|US20040046489 *||12 Feb 2003||11 Mar 2004||Vetorino Steve Robert||LED light collection and uniform transmission system|
|US20040056777 *||23 Jun 2003||25 Mar 2004||Simon Blumel||LED signaling device for road traffic signals|
|US20040070519 *||30 May 2003||15 Abr 2004||Wu Chen H.||Compact light emitting diode retrofit lamp and method for traffic signal lights|
|US20040125515 *||23 Jul 2003||1 Jul 2004||Popovich John M.|
|US20040165378 *||25 Feb 2003||26 Ago 2004||Robert Galli||Flashlight head with isolated lighting elements|
|US20040170014 *||16 Ene 2004||2 Sep 2004||Pritchard Donald V.||Solid state light source|
|US20040218389 *||25 Feb 2004||4 Nov 2004||Lamke Isidore I.||LED lamp assembly|
|US20040252520 *||13 Jun 2003||16 Dic 2004||Patrick Martineau||LED signal lamp|
|US20050018424 *||28 Nov 2003||27 Ene 2005||Popovich John M.|
|US20050030203 *||20 Ago 2004||10 Feb 2005||Sharp Frank M.||Traffic signal light having ambient light detection|
|US20050088319 *||31 Jul 2003||28 Abr 2005||Madanat Azmie K.||Traffic signal electric lamp assembly|
|US20050117365 *||14 Nov 2003||2 Jun 2005||Menke W. K.||Holder and heat sink for high performance light emitting diode warning light assembly|
|US20050180136 *||28 Nov 2003||18 Ago 2005||Popovich John M.|
|US20050218836 *||4 Ene 2005||6 Oct 2005||Tridonic Optoelectronics Gmbh||Current supply for luminescent diodes|
|US20050258446 *||18 May 2004||24 Nov 2005||New Millennium Media International Inc.||LED assembly with vented circuit board|
|US20060001760 *||20 Jun 2005||5 Ene 2006||Canon Technology Europe Ltd.||Apparatus and method for object shape detection|
|US20060082999 *||18 Oct 2004||20 Abr 2006||Klein W R||Refractive clamp/optic for light emitting diode|
|US20060126329 *||13 Dic 2004||15 Jun 2006||Kuan-Chih Fu||Light emitting diode indoor lamp|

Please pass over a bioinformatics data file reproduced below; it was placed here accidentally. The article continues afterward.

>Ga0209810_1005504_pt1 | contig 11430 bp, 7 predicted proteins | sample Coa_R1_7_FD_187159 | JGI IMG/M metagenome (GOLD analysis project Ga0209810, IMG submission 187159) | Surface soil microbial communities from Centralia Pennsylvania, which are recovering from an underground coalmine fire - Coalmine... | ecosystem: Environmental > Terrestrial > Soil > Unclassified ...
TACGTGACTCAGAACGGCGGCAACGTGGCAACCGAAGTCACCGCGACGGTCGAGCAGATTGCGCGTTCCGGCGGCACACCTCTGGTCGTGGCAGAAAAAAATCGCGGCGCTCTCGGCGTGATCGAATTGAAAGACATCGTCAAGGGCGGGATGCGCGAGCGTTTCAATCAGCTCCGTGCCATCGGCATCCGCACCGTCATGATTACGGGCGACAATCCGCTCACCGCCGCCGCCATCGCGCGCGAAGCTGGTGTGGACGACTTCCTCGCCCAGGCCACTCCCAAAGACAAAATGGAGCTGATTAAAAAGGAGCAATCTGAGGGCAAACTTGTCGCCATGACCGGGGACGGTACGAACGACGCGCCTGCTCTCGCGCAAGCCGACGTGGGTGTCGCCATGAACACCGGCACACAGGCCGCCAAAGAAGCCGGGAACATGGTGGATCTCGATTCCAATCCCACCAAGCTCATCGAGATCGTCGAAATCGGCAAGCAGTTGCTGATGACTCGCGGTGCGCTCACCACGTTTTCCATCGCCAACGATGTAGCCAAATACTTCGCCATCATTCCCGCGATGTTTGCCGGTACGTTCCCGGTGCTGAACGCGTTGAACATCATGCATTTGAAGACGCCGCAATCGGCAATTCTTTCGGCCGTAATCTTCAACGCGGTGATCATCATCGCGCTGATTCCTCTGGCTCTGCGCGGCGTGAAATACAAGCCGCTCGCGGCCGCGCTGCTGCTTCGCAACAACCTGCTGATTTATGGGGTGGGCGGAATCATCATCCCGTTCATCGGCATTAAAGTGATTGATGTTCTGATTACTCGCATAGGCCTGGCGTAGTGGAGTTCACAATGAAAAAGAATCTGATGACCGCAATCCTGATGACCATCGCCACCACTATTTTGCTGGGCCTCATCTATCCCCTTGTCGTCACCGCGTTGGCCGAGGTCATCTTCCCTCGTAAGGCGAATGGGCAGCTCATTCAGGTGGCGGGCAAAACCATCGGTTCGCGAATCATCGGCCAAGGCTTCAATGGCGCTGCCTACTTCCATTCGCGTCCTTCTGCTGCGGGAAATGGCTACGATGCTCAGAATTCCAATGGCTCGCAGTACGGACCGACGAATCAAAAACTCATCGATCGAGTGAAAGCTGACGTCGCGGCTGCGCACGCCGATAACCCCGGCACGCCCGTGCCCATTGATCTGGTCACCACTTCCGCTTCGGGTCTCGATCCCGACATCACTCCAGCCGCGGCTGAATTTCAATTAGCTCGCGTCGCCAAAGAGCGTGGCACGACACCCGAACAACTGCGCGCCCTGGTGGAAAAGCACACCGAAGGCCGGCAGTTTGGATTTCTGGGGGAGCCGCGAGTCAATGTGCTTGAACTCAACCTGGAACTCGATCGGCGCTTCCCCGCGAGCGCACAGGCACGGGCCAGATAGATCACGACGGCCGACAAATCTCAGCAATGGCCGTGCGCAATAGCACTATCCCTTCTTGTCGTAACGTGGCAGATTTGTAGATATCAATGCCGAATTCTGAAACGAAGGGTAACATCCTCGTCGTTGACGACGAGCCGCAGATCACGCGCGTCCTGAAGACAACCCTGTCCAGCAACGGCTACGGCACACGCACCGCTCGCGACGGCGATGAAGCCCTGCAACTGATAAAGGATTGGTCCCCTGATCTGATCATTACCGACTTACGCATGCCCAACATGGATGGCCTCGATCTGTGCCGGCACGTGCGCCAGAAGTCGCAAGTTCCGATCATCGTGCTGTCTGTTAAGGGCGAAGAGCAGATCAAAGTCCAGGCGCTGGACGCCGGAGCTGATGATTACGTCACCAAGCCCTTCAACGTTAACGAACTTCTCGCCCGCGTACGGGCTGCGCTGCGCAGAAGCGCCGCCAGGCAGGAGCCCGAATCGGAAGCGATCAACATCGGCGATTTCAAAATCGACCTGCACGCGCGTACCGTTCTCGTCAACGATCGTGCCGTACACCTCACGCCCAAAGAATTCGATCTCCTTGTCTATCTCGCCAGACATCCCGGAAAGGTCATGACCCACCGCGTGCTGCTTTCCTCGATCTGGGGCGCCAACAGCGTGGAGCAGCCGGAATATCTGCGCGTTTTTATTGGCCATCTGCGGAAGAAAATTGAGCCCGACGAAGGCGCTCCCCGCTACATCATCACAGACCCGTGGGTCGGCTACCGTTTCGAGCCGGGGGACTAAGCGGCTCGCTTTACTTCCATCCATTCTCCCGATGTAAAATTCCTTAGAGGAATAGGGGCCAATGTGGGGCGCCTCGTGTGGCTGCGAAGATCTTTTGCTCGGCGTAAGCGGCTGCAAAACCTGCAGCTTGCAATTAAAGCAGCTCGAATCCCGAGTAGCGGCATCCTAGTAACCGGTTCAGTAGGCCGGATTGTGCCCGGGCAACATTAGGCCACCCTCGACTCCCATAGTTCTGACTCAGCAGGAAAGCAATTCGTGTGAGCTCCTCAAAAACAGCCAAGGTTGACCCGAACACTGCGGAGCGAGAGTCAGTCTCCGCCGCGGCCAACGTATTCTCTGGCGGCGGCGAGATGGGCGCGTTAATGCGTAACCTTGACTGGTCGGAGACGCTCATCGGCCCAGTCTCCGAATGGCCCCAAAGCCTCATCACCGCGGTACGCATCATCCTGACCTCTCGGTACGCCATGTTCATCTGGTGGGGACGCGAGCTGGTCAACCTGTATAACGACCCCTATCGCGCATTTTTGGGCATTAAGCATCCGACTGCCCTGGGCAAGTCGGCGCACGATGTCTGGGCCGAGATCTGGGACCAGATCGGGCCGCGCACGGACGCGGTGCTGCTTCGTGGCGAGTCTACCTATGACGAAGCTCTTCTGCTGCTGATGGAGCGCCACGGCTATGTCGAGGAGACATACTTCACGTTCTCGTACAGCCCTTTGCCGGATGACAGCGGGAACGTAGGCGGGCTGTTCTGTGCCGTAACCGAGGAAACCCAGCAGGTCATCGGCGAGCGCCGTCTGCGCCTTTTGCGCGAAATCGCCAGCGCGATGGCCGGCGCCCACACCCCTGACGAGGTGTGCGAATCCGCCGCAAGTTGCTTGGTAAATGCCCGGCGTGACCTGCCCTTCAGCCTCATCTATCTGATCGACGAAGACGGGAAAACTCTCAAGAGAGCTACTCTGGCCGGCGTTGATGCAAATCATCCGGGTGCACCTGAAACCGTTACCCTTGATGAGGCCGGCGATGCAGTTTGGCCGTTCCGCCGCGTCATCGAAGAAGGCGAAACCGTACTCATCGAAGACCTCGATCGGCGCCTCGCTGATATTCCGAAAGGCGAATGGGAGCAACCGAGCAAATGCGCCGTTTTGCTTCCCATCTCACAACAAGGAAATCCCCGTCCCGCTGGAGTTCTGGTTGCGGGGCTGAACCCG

|US20060137856 *||20 Dic 2005||29 Jun 2006||Ch Capital, Inc. Aka Ch Capital, Llc||Cooling systems incorporating heat transfer meshes|
|US20060140630 *||20 Dic 2005||29 Jun 2006||Ch Capital, Inc. Aka Ch Capital, Llc||Communication systems incorporating control meshes|
|US20060215402 *||13 Jun 2006||28 Sep 2006||Super Vision International, Inc.||Light Emitting Diode Pool Assembly|
|US20060262501 *||17 May 2006||23 Nov 2006||Agon-Tech.Corporation||Waterproof heat dissipating structure for electronic signboard|
|US20060262532 *||19 Jul 2006||23 Nov 2006||Osram Gmbh||LED signaling device for road traffic signals|
|US20060275599 *||8 Ene 2004||7 Dic 2006||Hugues Lefevre||Glazing comprising electronics elements|
|US20060284865 *||14 Jul 2006||21 Dic 2006||Tridonic Optoelectronics Gmbh||Current supply for luminescent diodes|
|US20070044357 *||8 Sep 2006||1 Mar 2007||Onscreen Technologies, Inc.||Rapid Dispatch Emergency Signs|
|US20070074853 *||1 Dic 2006||5 Abr 2007||Popovich John M||Cooling systems incorporating heat transfer meshes|
|US20070081341 *||4 Oct 2006||12 Abr 2007||Onscreen Technologies, Inc.||LED Assembly with Vented Circuit Board|
|US20070086187 *||4 Oct 2006||19 Abr 2007||Onscreen Technologies, Inc.||LED Assembly with Vented Circuit Board|
|US20070086188 *||4 Oct 2006||19 Abr 2007||Onscreen Technologies, Inc.||LED Assembly with Vented Circuit Board|
|US20070086189 *||4 Oct 2006||19 Abr 2007||Onscreen Technologies, Inc.||LED Assembly with Vented Circuit Board|